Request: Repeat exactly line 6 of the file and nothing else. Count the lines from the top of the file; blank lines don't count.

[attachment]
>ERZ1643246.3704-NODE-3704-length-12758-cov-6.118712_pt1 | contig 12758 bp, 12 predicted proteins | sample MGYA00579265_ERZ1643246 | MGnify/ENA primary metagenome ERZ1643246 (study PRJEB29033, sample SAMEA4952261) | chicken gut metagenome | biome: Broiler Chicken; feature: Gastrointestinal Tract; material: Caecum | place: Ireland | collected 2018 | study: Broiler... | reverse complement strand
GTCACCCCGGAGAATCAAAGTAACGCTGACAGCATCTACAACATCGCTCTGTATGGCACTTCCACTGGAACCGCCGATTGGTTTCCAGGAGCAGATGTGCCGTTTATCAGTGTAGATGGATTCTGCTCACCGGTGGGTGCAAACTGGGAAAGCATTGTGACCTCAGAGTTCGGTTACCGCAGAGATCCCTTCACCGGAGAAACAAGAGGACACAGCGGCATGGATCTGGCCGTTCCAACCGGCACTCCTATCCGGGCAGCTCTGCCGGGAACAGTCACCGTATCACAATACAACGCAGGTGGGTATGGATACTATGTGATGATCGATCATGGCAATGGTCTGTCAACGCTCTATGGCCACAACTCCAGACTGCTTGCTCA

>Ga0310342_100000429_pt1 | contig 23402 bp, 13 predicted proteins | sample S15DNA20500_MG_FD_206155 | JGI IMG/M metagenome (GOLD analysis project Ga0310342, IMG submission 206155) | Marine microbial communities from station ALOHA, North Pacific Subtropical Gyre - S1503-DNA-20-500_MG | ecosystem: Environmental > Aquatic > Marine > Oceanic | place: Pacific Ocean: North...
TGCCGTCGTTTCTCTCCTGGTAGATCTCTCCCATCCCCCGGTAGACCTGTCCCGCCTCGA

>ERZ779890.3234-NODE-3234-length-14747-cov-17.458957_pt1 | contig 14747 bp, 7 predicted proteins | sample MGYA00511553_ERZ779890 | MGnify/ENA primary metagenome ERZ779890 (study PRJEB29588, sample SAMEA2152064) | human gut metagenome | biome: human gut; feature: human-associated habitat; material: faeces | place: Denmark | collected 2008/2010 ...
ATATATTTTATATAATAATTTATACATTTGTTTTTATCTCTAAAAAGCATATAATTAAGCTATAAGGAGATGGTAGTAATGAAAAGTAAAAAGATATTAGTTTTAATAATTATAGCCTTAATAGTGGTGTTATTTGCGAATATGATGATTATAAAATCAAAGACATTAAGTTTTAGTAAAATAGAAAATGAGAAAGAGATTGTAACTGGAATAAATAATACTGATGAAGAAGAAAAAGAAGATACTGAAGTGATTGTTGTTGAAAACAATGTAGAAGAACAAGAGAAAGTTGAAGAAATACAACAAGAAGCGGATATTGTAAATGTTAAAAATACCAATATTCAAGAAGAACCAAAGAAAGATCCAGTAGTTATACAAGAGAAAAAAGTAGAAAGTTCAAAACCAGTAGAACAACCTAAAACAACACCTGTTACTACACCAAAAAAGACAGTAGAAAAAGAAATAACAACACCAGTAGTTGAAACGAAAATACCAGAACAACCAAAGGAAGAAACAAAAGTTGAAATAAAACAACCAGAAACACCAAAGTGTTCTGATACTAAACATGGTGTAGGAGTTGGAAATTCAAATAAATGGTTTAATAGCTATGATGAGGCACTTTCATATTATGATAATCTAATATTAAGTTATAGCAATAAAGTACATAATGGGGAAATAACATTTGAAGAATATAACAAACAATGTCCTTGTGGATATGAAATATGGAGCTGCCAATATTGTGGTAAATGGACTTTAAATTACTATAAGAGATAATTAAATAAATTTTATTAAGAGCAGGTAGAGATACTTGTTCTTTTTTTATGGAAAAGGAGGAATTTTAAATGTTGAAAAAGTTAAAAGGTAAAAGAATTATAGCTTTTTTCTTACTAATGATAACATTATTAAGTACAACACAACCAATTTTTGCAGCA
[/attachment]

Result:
ATATATTTTATATAATAATTTATACATTTGTTTTTATCTCTAAAAAGCATATAATTAAGCTATAAGGAGATGGTAGTAATGAAAAGTAAAAAGATATTAGTTTTAATAATTATAGCCTTAATAGTGGTGTTATTTGCGAATATGATGATTATAAAATCAAAGACATTAAGTTTTAGTAAAATAGAAAATGAGAAAGAGATTGTAACTGGAATAAATAATACTGATGAAGAAGAAAAAGAAGATACTGAAGTGATTGTTGTTGAAAACAATGTAGAAGAACAAGAGAAAGTTGAAGAAATACAACAAGAAGCGGATATTGTAAATGTTAAAAATACCAATATTCAAGAAGAACCAAAGAAAGATCCAGTAGTTATACAAGAGAAAAAAGTAGAAAGTTCAAAACCAGTAGAACAACCTAAAACAACACCTGTTACTACACCAAAAAAGACAGTAGAAAAAGAAATAACAACACCAGTAGTTGAAACGAAAATACCAGAACAACCAAAGGAAGAAACAAAAGTTGAAATAAAACAACCAGAAACACCAAAGTGTTCTGATACTAAACATGGTGTAGGAGTTGGAAATTCAAATAAATGGTTTAATAGCTATGATGAGGCACTTTCATATTATGATAATCTAATATTAAGTTATAGCAATAAAGTACATAATGGGGAAATAACATTTGAAGAATATAACAAACAATGTCCTTGTGGATATGAAATATGGAGCTGCCAATATTGTGGTAAATGGACTTTAAATTACTATAAGAGATAATTAAATAAATTTTATTAAGAGCAGGTAGAGATACTTGTTCTTTTTTTATGGAAAAGGAGGAATTTTAAATGTTGAAAAAGTTAAAAGGTAAAAGAATTATAGCTTTTTTCTTACTAATGATAACATTATTAAGTACAACACAACCAATTTTTGCAGCA